Facebook faces lawsuit over juicing viewer numbers
This week, just prior to the start of the Rip Curl Pro Portugal, the WSL switched off live viewing on their app. Fans who wanted to watch the webcast on mobile could no longer view it via WSL's own application, instead they had to go through Facebook.
The move is one more step in a full transition away from the WSL website so the league can fulfill their obligation to Facebook.
You'll recall that back in January the WSL inked a deal with the social media behemoth to host all their webcasts throughout 2018 and 2019. It's the third move by the WSL since it bought pro surfing in 2013: first they ran webcasts on YouTube, then Neulion, and now Facebook Live.
Facebook was seemingly a good fit for the WSL. Over the last two years digital media has undergone a 'pivot to video', with Facebook convincing online publishers that video was the next goldrush. Said Mark Zuckerburg in 2016: "We’re entering this new golden age of video . . . I wouldn’t be surprised if you fast-forward five years and most of the content that people see on Facebook and are sharing on a day-to-day basis is video.”
Following the 'pivot to video', media companies subsequently fired teams of writers, hired teams of video producers who created and uploaded clips to Facebook. And the Facebook algorithm loved them. The viewing metrics were astonishing.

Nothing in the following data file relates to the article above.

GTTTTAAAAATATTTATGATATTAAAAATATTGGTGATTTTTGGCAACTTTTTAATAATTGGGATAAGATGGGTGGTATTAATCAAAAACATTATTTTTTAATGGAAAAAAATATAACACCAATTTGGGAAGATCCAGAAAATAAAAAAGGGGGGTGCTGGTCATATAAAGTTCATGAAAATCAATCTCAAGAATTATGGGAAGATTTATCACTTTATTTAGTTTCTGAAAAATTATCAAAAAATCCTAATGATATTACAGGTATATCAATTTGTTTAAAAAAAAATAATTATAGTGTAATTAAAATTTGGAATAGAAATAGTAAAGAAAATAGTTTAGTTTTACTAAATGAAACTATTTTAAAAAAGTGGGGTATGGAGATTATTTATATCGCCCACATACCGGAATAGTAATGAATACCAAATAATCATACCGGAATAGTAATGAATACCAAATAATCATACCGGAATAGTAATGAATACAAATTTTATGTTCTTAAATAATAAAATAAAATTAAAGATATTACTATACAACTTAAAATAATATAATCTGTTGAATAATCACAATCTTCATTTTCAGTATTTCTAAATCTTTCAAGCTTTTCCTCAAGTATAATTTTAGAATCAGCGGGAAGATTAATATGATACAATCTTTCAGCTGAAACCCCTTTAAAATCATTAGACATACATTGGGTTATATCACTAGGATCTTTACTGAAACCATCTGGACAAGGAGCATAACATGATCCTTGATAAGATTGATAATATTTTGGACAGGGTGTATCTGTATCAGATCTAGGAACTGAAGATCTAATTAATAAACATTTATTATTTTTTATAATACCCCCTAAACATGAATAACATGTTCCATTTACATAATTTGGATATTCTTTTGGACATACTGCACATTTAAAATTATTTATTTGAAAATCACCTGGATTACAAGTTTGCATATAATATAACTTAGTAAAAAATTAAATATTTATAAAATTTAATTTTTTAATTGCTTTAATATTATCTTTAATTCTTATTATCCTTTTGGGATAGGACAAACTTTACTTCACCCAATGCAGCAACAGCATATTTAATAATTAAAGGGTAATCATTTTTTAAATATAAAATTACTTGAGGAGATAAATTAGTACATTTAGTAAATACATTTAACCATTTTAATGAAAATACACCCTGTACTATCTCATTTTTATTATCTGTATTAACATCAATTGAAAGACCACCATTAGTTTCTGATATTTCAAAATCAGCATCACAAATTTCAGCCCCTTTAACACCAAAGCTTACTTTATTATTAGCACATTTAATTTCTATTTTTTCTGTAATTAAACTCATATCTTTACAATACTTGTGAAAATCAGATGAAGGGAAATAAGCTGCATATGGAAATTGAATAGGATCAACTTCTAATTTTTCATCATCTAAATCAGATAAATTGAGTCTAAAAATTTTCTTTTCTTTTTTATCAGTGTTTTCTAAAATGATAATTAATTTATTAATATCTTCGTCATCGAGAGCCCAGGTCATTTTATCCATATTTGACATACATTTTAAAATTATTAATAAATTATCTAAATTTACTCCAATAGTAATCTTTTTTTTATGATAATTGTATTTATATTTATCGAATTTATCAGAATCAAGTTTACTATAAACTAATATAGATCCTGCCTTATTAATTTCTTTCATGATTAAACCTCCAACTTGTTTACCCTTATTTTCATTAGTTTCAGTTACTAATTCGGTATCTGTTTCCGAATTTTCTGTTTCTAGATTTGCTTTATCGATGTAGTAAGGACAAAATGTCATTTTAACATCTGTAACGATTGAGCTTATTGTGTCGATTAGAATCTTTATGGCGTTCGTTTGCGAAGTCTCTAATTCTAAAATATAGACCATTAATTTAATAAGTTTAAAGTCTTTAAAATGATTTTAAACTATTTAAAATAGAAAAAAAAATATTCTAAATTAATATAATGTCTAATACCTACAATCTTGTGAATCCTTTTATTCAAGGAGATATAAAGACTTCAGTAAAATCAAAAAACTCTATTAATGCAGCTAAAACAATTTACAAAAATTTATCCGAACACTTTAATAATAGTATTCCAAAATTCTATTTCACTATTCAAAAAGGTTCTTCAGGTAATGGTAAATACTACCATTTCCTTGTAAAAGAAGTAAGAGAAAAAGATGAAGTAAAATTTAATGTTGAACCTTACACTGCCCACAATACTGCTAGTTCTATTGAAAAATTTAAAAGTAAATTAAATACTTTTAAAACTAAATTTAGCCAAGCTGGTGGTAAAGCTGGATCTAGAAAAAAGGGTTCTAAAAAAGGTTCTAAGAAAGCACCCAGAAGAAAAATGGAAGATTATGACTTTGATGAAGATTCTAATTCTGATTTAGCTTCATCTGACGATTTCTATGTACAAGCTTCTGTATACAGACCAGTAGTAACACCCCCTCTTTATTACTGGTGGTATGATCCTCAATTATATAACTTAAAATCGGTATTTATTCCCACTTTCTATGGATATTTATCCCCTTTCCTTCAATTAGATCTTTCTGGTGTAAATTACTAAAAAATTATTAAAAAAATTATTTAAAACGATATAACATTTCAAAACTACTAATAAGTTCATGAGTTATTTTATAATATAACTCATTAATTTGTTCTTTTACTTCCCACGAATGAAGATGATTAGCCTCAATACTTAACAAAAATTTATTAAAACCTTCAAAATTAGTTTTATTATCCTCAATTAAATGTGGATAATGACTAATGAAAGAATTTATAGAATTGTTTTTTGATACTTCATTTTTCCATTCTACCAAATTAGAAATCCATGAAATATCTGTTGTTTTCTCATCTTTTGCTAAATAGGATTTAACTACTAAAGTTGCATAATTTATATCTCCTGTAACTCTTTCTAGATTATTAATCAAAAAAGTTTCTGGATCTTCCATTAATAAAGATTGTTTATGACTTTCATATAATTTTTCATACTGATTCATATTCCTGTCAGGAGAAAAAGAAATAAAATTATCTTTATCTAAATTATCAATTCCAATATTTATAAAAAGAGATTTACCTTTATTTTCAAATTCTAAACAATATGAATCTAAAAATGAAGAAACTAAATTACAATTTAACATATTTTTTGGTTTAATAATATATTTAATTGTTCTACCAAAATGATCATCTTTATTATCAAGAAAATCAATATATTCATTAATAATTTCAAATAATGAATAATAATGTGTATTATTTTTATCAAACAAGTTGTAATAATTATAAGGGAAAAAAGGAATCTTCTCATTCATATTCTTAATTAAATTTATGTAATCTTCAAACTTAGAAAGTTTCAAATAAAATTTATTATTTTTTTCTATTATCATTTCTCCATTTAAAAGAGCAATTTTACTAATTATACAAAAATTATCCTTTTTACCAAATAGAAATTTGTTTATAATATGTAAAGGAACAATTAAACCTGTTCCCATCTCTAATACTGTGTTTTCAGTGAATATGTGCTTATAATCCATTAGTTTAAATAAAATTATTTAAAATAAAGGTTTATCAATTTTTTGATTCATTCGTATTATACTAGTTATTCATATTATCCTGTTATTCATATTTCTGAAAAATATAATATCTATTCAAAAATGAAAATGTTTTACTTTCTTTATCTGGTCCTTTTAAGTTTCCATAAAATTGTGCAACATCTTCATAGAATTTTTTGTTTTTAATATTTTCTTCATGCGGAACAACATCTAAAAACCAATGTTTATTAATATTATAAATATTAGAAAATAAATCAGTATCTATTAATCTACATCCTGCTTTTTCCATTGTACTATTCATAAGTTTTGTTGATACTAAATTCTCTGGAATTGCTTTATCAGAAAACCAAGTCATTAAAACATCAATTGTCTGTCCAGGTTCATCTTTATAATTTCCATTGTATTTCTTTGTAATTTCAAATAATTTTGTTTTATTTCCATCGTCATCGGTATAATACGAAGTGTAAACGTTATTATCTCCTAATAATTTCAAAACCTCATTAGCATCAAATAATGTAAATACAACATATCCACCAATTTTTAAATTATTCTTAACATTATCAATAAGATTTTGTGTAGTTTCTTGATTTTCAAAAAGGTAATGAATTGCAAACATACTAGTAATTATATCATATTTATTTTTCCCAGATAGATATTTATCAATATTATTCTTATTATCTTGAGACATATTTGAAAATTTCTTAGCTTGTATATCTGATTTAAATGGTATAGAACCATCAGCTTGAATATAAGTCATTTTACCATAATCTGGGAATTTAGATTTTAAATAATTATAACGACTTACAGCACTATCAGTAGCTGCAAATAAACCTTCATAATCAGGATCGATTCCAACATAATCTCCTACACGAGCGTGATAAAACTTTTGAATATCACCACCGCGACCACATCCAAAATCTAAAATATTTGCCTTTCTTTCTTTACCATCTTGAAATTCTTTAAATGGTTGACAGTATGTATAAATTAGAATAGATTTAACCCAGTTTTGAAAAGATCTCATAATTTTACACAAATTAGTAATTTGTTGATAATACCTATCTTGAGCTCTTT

For the WSL, who've been plagued by questions over live audience numbers, it was a no brainer. Facebook provided good cover around their viewing numbers. There's no independent auditing mechanism, and the metrics themselves are nebulous; they sound impressive but are hard to understand.
Since the 'pivot to video' began some observers have questioned the validity of Facebook's metrics. Who's to say they're not pumping the numbers to lure more publishers onto their platform and sell more ad space?
Today those doubts took an offical turn with news of an upcoming lawsuit against Facebook. The plaintiffs allege Facebook knew as early as 2015 that they were overestimating video metrics and did nothing about it. Specifically it was around video autoplays in Facebook's newsfeed. The plaintiffs said the inflation of the metrics ran from 150% up to 900%.
If it's proven, the news will have far-reaching effects in the media world. Online publishers reshaped their organisations to service Facebook's metrics, but it's now possible they were being manipulated. If Facebook is found guilty it'll be a shallow victory for the teams of writers and editors made redundant. A troubled industry thrown into further disarray by alleged corporate chicanery.
Where this leaves the WSL, who are throwing their lot in with Facebook, is anyone's guess. However, if FB are found guilty you can take those webcast metrics with an even bigger grain of salt than you already are.